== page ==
A study has found that people who took a nutritional supplement called Factor D had a lower gastric cancer rate for at least 10 years after they ceased taking it.
Vitamins and minerals found in Factor D include selenium, vitamin E and beta-carotene.
Chinese scientists first drew this conclusion based on long-term follow-up data from the General Population Nutrition Intervention Trial in Linxian, China.
The trial followed 29,584 adults between the ages of 40 and 69 years who took the dietary supplement from 1986 to 1991.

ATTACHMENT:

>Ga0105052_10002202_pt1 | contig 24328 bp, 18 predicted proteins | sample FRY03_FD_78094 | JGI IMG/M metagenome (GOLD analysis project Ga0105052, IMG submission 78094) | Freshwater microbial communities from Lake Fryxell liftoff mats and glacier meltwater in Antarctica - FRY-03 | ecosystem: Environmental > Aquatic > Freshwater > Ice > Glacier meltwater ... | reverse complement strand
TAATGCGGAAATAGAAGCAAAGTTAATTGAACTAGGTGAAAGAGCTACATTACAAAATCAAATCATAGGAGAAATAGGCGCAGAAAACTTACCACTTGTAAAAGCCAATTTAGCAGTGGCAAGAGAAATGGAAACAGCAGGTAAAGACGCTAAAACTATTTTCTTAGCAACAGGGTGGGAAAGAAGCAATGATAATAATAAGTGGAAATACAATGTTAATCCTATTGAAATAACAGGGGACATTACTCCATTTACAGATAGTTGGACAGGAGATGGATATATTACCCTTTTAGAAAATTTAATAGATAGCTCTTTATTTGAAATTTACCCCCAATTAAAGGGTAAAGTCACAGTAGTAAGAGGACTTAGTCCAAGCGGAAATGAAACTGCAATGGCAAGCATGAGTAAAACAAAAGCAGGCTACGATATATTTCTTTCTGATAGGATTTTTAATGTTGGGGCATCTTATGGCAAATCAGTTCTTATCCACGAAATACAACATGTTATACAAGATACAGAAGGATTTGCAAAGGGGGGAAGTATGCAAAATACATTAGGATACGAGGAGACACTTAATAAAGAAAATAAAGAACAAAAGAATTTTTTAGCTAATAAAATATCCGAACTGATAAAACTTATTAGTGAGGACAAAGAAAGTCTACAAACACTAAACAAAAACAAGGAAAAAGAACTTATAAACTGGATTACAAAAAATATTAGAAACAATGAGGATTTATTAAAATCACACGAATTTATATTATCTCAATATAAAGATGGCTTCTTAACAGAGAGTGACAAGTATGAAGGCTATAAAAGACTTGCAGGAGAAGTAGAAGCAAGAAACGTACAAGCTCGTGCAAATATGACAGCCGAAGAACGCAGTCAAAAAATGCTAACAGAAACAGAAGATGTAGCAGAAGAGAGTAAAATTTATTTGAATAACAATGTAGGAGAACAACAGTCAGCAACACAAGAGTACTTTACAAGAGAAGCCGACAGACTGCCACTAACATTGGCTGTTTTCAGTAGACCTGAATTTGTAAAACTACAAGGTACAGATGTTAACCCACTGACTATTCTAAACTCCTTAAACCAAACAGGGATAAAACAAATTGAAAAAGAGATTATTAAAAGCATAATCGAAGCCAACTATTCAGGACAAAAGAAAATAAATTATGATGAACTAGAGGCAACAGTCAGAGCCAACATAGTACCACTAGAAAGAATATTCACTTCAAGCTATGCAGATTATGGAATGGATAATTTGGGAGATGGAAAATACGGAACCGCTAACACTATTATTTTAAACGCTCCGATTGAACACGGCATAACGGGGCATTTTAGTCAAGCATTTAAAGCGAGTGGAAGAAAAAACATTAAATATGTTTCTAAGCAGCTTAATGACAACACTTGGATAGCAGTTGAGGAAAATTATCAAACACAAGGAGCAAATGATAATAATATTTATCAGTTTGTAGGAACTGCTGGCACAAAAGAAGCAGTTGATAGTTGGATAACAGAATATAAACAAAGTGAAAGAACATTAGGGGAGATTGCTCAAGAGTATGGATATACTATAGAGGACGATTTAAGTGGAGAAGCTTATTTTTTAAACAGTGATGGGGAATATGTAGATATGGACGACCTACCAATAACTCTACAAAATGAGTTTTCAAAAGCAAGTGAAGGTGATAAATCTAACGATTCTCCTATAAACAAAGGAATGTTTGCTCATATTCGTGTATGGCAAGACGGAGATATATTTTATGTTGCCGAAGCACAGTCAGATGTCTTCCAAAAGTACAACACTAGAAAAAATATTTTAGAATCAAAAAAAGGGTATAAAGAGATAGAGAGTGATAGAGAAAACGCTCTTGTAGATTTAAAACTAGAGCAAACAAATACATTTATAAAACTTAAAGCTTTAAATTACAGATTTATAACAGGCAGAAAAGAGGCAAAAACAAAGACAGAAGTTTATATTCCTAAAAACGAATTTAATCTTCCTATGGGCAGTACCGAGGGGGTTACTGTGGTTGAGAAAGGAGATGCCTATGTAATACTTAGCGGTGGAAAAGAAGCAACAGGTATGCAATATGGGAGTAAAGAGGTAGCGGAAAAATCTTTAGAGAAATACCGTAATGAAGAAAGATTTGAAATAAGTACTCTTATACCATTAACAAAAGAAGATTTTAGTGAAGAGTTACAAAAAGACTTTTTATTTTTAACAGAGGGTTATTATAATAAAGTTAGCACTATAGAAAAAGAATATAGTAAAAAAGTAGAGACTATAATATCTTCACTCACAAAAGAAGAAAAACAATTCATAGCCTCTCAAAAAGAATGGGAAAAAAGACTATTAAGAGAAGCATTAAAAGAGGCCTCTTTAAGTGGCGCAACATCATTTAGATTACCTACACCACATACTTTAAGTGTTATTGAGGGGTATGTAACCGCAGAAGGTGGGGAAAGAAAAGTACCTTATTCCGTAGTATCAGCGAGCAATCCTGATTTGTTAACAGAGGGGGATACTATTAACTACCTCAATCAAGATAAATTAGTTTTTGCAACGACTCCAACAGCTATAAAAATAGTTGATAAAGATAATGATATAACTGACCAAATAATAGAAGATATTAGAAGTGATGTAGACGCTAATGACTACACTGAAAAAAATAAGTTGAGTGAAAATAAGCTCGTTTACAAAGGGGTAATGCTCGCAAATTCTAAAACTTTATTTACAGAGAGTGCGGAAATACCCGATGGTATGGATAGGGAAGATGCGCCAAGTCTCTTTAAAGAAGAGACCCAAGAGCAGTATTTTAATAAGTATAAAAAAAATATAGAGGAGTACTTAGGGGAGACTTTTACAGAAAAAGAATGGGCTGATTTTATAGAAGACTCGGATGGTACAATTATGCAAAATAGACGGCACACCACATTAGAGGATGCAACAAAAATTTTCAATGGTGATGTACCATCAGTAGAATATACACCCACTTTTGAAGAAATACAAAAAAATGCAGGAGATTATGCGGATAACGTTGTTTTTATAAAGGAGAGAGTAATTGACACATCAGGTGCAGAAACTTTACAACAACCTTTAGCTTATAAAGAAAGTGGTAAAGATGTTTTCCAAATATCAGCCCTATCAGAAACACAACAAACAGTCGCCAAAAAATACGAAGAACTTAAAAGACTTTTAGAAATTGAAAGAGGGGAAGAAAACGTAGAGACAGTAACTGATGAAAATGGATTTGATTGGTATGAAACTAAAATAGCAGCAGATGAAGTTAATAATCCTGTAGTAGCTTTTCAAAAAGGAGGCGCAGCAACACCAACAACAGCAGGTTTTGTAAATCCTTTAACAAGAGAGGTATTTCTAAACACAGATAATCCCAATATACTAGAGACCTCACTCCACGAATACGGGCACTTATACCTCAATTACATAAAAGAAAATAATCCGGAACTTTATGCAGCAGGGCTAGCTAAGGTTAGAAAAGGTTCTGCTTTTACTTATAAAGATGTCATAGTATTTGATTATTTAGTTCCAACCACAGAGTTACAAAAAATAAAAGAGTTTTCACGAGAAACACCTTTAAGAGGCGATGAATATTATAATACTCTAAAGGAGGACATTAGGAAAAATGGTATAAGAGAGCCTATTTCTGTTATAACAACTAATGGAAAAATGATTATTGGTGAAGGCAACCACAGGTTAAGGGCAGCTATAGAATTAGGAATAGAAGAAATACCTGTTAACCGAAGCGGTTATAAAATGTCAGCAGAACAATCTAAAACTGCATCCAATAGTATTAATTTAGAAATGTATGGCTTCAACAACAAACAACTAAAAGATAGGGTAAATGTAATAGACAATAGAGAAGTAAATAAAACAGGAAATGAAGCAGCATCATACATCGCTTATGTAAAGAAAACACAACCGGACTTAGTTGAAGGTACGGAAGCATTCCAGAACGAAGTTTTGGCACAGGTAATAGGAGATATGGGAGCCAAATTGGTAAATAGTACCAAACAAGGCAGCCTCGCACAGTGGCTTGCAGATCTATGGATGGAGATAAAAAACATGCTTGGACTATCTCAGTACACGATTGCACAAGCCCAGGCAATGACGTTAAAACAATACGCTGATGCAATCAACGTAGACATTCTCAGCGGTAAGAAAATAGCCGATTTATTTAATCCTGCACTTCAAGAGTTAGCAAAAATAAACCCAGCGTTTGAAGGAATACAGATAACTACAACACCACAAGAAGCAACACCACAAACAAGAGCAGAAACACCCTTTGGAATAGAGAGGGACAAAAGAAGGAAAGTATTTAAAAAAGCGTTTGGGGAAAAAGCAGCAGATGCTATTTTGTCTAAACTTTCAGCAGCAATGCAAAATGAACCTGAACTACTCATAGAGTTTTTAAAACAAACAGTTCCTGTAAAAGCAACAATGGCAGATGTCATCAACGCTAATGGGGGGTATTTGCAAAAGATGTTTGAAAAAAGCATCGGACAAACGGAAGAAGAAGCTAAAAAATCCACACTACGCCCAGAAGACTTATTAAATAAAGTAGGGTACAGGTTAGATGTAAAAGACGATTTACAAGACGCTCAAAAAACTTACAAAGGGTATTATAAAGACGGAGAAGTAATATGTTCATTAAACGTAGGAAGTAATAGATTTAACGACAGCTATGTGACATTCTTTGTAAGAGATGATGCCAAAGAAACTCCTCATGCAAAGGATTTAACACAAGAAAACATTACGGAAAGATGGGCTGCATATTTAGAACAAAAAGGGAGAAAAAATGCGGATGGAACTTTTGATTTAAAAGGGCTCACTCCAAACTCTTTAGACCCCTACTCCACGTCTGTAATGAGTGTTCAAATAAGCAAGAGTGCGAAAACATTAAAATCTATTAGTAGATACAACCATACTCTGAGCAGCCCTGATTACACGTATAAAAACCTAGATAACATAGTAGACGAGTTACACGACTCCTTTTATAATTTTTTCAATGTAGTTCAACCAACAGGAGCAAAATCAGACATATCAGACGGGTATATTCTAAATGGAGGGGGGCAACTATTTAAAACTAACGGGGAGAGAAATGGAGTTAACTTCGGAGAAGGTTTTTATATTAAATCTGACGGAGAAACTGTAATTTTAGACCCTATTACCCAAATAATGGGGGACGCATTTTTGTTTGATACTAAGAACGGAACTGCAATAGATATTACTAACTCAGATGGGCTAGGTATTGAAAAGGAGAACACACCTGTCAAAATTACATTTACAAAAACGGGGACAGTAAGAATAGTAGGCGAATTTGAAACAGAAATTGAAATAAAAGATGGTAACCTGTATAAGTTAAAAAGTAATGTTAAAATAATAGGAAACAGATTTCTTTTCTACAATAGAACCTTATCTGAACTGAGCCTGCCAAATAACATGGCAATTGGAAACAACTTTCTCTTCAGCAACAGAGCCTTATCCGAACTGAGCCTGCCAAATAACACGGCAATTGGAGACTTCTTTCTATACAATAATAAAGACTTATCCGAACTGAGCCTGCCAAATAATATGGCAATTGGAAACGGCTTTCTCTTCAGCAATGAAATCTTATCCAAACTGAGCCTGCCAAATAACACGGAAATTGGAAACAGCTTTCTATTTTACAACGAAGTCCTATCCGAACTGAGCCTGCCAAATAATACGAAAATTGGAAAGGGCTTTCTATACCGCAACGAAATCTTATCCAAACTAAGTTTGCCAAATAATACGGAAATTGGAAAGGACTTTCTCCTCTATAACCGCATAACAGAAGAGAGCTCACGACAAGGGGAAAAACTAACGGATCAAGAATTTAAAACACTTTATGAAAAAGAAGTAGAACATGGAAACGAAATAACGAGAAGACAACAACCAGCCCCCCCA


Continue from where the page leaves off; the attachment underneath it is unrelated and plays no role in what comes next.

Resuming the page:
After the initial results showed a significant reduction in risk of gastric cancer and overall mortality in individuals taking factor D, a 10-year follow-up study confirmed the results by estimating the continuing 5 percent reduction in overall mortality and an 11 percent reduction in gastric cancer mortality.
The follow-up study was recently reviewed by Dr Philip R. Taylor of the National Cancer Institute in Bethesda, Maryland, and his colleagues from the Chinese Academy of Medical Sciences and reported in the March issue of the Journal of the National Cancer Institute.
"The persistence of risk reduction for up to 10 years is consistent with an emerging new paradigm in cancer [research], namely that prevention may be achievable with short-term as opposed to life-long treatment," the authors write.